The unexpected curse of making America’s greatest burger in the age of Instagram

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A group enjoy being at Stanich’s in October, 2017

Sometimes there can be too much of a good thing.

In May of last year a food writer called Kevin Alexander announced that he had found the best tasting burger in America.

After eating no less than 330 burgers in 30 different cities Alexander had ranked the top 100 and found a winner, which he published as part of a list on the popular food and drink website the Thrillist.

“This burger is a national treasure,” Alexander wrote of his experience at Stanich’s in Portland, Oregon.

“This burger, at an old mom-and-pop sports bar that’s been sitting in a random Oregon neighbourhood since 1949, is the best burger in America.”

The owner of Stanich’s was overjoyed at the news. “My parents are thanking you from the grave,” he said at the time.

And then something unexpected happened.

Just five months later Stanich’s had closed.

In a fascinating follow-up Alexander sought to unravel exactly what had happened.

It turns out that being crowned the best burger joint in America can have a serious downside.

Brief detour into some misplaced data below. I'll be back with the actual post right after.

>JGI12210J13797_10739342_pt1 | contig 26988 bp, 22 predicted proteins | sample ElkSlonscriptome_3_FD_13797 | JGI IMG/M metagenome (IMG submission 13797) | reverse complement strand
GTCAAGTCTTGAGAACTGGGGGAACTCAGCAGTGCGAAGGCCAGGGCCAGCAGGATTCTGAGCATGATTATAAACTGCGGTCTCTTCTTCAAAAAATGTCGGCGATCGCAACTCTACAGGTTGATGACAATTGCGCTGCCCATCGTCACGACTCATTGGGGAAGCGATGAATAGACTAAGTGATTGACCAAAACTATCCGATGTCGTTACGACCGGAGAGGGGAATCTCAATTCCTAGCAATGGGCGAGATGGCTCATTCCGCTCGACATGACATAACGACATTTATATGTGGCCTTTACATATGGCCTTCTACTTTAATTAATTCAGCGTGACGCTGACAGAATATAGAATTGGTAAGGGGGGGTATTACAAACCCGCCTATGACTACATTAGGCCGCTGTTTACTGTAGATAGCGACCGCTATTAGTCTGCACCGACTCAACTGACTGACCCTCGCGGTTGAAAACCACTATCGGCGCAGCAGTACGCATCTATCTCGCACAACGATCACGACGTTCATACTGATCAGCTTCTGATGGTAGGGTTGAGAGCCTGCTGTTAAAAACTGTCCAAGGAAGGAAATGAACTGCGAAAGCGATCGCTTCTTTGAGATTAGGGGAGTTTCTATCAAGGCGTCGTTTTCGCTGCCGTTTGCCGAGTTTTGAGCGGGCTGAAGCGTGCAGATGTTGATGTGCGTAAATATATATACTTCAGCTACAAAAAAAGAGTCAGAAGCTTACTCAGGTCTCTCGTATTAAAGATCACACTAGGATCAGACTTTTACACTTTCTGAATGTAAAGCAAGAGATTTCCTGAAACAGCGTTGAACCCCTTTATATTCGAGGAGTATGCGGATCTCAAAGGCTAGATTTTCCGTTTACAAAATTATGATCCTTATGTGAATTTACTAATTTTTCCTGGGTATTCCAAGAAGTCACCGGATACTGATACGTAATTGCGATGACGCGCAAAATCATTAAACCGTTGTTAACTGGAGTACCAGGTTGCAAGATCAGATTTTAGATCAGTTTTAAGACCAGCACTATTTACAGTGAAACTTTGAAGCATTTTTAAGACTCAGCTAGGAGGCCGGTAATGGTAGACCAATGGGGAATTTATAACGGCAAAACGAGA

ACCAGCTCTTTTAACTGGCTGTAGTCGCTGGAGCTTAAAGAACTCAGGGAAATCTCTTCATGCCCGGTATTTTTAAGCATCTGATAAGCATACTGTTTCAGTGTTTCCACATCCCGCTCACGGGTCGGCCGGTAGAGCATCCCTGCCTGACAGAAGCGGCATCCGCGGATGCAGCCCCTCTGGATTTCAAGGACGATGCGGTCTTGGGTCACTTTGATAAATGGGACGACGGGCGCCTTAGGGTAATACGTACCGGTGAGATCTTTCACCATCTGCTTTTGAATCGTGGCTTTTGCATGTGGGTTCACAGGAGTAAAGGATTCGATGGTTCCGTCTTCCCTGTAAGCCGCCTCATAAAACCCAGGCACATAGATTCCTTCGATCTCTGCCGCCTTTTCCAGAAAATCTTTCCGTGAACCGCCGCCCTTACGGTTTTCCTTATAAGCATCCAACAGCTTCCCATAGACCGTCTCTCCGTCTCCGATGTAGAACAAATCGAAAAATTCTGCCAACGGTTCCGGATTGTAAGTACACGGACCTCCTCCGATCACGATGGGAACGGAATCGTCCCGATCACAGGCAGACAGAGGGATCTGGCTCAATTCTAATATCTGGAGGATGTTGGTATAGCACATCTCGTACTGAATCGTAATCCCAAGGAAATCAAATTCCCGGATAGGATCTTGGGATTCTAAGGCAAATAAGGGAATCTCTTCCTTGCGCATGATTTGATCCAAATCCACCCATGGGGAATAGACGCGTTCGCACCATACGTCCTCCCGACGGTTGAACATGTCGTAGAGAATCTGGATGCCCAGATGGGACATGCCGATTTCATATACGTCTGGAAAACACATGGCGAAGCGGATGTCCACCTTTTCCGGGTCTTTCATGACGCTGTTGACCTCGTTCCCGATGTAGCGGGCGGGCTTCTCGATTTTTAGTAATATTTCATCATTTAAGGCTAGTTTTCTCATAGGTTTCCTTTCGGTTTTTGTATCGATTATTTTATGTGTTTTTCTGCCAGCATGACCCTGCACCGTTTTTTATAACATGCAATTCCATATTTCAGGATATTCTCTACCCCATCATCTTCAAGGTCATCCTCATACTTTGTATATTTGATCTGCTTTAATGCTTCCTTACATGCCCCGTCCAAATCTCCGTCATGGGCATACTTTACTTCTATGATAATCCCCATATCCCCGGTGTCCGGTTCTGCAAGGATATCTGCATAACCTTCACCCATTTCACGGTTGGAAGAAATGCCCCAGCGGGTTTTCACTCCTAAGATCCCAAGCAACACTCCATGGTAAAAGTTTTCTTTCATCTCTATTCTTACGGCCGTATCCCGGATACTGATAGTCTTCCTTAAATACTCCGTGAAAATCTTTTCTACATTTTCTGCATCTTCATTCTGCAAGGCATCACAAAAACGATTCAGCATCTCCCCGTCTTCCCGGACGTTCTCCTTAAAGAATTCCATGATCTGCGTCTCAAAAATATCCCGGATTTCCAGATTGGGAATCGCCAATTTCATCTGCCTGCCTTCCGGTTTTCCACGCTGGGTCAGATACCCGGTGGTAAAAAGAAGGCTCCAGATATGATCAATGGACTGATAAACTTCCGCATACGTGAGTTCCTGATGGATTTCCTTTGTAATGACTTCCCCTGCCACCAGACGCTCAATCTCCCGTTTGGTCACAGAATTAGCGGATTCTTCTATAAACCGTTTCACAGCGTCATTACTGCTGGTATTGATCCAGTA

Hordes of people had arrived to try the famed burger for themselves. Regulars were pushed aside. Newcomers experienced long waits. Disappointed diners started leaving negative reviews. The staff, many of whom were family members, started getting seriously stressed out.

In a matter of weeks the business was effectively ruined.

“If there was one main negative takeaway from the raging fires of food tourist culture and the lists fanning the flames, it was that the people crowding the restaurant were one time customers,” Alexander recently wrote.

“They were there to check off a thing on a list, and put it on Instagram. They weren’t invested in the restaurant’s success, but instead in having a public facing opinion of a well known place.”

A similar story of woe has been reported by some independent restaurants, bar and spa owners that have used daily deal sites like Groupon to promote their business.

After initially being wowed by an influx of newcomers, they have often found it a struggle to convert marauding bargain hunters into loyal customers willing to pay full price.

There is, it seems, no better way to build a business than organically, one happy customer – or perfectly crafted burger – at a time.

America’s greatest burger (RIP) at Stanich’s, Portland, Oregon

A version of this article was also published as part of a weekly column in the Lancashire Post, Lancaster Guardian and Blackpool Gazette.

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